As that as things age, they tend to get better – a realistic way to define evolution. The basis of this is to refine the loopholes and make a more able person, with higher chances of survival. Compared to the ‘versions’ of humans that came before us, we have (on average) a higher cranial (i.e., brain) capacity, an erect stature and all the things that make us inherently Homo sapiens sapiens, thereby enriching our chances to beat the other Homo sapiens from being the dominant species.
Almost everything in and on our bodies can be used, each of them crucial for us to continue our daily lives. Then why is it that we have a DOMINANT HAND?
The feature of having a dominant hand is called HANDEDNESS. It is defined as the more precise performance of one of the hands over that of the other – thus referred to as the dominant hand, while the other hand is called the NON-DOMINANT hand. The non-dominant hand is the one that is less preferred to perform tasks by. In humans, 90% of the people prefer the right hand over the left one, making the right hand dominant. While these people use left hand do use in their daily lives, tasks requiring perfection and precision are performed using the dominant hand.
It seems redundant for evolution to continue this trajectory of having a non-dominant hand. An organ with little to no function is usually eliminated in the process of evolution, but since there exists 10% of the population who prefer their left hand, both our limbs are intact. On the other hand, there is a small percentage of the world who can use both hands-
- AMBIDEXTRITY is the ability to use both hands with the same level of efficiency. This is a rare quality and most ambidextrous people are born with this ability. Yet, there are people who ‘teach’ themselves to use both their hands equally, but there may be a slight preference present for their originally dominant hand.
2. CROSS-DOMINANCE manifests as a person changing the preferred hand for the task, they are currently engaged in. It is common for only one hand to be comfortable with the given task. This is seen in approximately 1% of the population.
So, what causes a person to have a dominant hand?
Scientists have hypothesized that the preference of one hand over the other is a characteristic decided IN UTERO (i.e., while the fetus is in the womb). This trait is set in stone once the environmental influences come into play. Like various other traits possessed by a person, handedness is also influenced by factors that may be environmental as well as genetic (i.e., that might run in the family).
- Effect of the brain
The brain has two hemispheres (parts) – the RIGHT AND LEFT HEMISPHERES. It is known that each hemisphere is responsible for controlling a certain function related to the body – such as motor, thinking, creativity, etc. This division of functions differs from person to person.
A popular theory about handedness refers to this division of ‘labor’, as it is called, between the two hemispheres. This theory suggests that since most people’s left hemisphere controls speaking, the people are right-handed. Similarly, the opposite is true for left-handed individuals, that their right hemisphere is in charge of the function of speaking.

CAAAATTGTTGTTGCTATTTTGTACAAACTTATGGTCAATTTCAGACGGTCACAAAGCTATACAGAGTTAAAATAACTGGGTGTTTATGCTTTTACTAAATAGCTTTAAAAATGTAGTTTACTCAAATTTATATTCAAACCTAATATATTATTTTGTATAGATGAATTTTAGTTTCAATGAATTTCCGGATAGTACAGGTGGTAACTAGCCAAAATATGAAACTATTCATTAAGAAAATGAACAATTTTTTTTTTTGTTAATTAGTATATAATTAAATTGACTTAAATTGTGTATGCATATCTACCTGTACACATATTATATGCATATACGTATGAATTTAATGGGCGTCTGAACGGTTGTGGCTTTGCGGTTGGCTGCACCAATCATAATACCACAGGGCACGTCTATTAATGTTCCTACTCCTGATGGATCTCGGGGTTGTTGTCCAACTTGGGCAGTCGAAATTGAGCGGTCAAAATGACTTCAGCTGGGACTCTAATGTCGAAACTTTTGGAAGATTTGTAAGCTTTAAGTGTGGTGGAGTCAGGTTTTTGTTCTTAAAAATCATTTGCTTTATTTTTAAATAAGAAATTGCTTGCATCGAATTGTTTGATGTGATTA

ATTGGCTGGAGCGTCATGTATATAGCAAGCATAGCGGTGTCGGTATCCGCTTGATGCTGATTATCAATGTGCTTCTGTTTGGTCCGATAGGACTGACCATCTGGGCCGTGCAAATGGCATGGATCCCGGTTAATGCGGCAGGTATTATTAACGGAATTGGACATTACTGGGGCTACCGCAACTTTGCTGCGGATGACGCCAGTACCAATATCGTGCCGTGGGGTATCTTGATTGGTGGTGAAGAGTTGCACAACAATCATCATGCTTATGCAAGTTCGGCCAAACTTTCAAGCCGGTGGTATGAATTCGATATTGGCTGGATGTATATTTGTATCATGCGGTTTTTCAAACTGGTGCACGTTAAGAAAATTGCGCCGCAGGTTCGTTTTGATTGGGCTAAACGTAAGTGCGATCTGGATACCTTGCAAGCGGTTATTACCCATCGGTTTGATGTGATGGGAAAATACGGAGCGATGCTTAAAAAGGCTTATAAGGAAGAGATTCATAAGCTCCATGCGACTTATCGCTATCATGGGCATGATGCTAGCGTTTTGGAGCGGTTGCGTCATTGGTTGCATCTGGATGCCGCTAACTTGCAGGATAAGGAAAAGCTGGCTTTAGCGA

2. Position of the fetus in utero
Another theory that has surfaced the scientific community defines the dependency of handedness on the position of the fetus in utero. As it was stated before, the preference of the dominant hand may be determined in the womb, thus making this theory an extension of the one proposed before.
The position of the fetus in the womb changes through the three trimesters – most babies born in the third trimester are born head-first, but that may not be the case for ones born prematurely. As the positions vary, the fetus exhibits handedness by sucking the thumb of the dominant hand. It is logical to assume that the fetus chooses this hand (based purely on this theory) because of the spatial comfort of the womb. When the position changes, there is a chance for the dominant hand to change as well.
This was deduced because there was a decrease in right-handedness in premature babies, i.e, less than 90% of the premature babies were found to be right-handed, which is a deviation from the natural statistic. So, it was hypothesised that the position of the fetus can determine the handedness.
Via a large thread of studies, it has been observed that parents who are both left-handed have a higher chance (i.e., 26%) of birthing a left-handed child as compared to right-handed parents (i.e, 10%). So, the relation of handedness with that of genetics has been tested and can prove to be partially true.
If one disproves the effect of predisposing factors such as genetics on handedness, the surroundings of a child can influence the decision of handedness. While this may not be accurate from a scientific point of view, people claim the reason for their right-handedness being their habits in childhood as enforced by their parents.
Having said this, handedness is a trait influenced by both environmental and genetic factors. Despite the claims of talents being asserted concerning the dominant hand, these do not possess a scientific base. The fact that ambidexterity can be learned proves that no amount of predisposition can restrict a person’s ability to perform a certain task with a specified limb. Yet, handedness is very present in humans, as it has been observed in the other primates as well – such as apes preferring to climb with a dominant arm and in captivity, play with one of the limbs.